Can employers legally take money from my pay without my permission?

UPDATED: Oct 1, 2022

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Can employers legally take money from my pay without my permission?

I am an auto tech and I made some repairs to a utility trailer. I packed the wheel bearings and 1 of the bearings got hot 400 miles down the road. The repairs to the trailer were said to be $1780.00. My employer is taking half out of my pay and I only made $70 on the job.

Asked on March 27, 2018 under Employment Labor Law, Tennessee


SJZ, Member, New York Bar / FreeAdvice Contributing Attorney

Answered 4 years ago | Contributor

There are two different issues here:
1) Do you owe your employer the money? IF you were negligent or careless in how you did the work (i.e. you did not do it right) and that cost them money, then yes, you are liable for it: anyone who negligently or carelessly costs another money or damages their property is responsible for it. If you did nothing wrong, you do not owe them anything.
2) How can they get the money? They can't take it out of your pay unless you agree to let them do so (or they sue you and get a court order to garnish your wages): the law is very clear that employee wages may only be garnished or withheld with employee consent or a court order. 
They can sue you for the money--that is their option to collect. If they can prove you were at fault in some way, they can get a court order requiring you to pay.They could also terminate (fire) you for having cost them money without agreeing to repay it.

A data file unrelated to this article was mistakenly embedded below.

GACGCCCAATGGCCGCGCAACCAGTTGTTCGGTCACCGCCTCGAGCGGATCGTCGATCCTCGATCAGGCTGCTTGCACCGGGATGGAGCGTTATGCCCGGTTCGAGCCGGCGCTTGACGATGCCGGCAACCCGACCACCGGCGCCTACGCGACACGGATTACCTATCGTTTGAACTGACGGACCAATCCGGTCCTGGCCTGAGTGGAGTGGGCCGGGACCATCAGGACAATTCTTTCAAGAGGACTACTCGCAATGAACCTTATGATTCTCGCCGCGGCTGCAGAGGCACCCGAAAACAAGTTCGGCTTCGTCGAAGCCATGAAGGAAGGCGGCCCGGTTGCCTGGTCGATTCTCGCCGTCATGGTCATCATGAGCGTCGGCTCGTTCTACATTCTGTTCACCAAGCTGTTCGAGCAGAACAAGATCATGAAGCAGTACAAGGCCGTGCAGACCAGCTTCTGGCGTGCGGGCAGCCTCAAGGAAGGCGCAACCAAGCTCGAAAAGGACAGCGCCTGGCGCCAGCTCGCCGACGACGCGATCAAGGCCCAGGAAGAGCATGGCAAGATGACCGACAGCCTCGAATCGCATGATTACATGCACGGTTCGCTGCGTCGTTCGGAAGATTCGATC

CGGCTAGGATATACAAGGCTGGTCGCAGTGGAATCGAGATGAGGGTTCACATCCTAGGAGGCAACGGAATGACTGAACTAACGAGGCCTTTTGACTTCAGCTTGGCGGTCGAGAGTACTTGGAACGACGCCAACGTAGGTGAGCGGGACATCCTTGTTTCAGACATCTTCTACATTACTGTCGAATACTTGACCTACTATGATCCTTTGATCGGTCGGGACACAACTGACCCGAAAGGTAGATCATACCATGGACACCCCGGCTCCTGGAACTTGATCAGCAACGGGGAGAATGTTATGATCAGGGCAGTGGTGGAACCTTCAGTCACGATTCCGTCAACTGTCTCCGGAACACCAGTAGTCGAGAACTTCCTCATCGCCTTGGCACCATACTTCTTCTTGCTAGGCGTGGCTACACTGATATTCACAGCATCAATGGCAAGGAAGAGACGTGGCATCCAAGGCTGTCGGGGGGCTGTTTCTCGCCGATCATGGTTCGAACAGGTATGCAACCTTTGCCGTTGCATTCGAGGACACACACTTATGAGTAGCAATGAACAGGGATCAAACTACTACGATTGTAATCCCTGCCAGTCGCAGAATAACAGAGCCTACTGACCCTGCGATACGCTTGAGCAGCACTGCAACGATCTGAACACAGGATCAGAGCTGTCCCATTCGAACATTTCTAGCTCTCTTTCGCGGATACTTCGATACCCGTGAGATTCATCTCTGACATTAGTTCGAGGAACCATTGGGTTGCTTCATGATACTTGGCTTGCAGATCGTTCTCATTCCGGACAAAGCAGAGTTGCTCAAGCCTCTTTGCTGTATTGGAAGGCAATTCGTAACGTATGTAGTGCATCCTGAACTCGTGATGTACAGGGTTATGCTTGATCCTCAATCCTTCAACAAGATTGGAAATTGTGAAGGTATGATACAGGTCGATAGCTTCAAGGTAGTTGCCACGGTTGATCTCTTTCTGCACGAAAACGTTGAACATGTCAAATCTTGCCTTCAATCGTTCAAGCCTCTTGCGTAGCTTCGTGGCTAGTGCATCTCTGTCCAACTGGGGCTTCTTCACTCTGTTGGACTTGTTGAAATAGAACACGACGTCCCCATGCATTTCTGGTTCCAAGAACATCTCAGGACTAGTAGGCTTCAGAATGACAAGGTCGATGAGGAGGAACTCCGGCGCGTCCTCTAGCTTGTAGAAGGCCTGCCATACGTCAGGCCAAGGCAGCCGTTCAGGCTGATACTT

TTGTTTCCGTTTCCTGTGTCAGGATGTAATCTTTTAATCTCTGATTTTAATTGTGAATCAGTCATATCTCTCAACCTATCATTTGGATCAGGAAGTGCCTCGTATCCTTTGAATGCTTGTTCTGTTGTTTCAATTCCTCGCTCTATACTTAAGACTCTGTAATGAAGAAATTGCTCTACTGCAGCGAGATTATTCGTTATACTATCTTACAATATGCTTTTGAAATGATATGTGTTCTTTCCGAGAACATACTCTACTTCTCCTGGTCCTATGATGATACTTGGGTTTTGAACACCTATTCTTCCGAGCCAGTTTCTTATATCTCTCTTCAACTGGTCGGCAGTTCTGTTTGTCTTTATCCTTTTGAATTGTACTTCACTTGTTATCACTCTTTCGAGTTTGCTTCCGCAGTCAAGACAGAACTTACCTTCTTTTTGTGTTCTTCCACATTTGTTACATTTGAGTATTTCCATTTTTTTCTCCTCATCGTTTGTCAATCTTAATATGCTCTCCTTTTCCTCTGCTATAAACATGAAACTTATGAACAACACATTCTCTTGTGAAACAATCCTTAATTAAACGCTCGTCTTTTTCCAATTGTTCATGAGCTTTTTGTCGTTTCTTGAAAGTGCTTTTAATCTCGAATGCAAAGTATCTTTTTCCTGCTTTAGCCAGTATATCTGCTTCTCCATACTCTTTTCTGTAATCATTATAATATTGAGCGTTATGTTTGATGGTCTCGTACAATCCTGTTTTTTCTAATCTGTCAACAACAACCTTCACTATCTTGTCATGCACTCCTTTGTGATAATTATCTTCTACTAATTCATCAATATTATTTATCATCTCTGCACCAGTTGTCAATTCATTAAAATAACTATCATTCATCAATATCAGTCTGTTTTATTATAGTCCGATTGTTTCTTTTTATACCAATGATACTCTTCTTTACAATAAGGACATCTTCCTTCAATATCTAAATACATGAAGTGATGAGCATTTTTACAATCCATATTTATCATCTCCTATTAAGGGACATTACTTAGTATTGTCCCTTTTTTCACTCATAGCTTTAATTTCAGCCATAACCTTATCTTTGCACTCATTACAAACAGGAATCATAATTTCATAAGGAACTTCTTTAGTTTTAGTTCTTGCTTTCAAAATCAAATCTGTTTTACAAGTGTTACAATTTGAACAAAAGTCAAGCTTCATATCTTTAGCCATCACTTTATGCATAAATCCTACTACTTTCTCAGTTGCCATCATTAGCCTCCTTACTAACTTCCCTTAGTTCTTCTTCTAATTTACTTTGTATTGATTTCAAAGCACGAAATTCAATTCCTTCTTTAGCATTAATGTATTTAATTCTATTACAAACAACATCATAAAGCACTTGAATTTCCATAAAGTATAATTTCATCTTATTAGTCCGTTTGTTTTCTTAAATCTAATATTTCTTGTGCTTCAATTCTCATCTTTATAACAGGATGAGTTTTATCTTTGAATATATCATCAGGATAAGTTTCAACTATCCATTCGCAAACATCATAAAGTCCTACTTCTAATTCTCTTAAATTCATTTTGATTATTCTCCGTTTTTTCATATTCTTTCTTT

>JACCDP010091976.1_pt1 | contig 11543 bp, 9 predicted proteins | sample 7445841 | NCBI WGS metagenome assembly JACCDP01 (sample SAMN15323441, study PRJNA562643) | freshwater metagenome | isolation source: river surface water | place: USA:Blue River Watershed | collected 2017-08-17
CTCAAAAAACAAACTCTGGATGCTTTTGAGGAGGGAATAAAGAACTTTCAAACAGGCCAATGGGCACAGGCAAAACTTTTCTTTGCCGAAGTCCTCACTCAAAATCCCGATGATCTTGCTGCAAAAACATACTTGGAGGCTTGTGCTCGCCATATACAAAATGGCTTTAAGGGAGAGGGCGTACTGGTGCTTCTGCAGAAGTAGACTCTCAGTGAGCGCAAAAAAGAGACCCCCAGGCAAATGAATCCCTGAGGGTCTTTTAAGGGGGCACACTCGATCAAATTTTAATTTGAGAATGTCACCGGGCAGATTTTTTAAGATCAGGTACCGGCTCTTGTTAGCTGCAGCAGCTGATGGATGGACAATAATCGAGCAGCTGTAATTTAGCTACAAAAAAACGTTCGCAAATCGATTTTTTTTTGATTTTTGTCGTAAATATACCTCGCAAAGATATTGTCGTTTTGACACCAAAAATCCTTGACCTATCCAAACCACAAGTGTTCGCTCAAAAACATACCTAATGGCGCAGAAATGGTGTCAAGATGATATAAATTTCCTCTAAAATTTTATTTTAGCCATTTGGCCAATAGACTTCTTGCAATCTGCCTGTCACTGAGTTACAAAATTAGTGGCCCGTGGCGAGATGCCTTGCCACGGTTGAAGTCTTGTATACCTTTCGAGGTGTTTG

IMPORTANT NOTICE: The Answer(s) provided above are for general information only. The attorney providing the answer was not serving as the attorney for the person submitting the question or in any attorney-client relationship with such person. Laws may vary from state to state, and sometimes change. Tiny variations in the facts, or a fact not set forth in a question, often can change a legal outcome or an attorney's conclusion. Although has verified the attorney was admitted to practice law in at least one jurisdiction, he or she may not be authorized to practice law in the jurisdiction referred to in the question, nor is he or she necessarily experienced in the area of the law involved. Unlike the information in the Answer(s) above, upon which you should NOT rely, for personal advice you can rely upon we suggest you retain an attorney to represent you.

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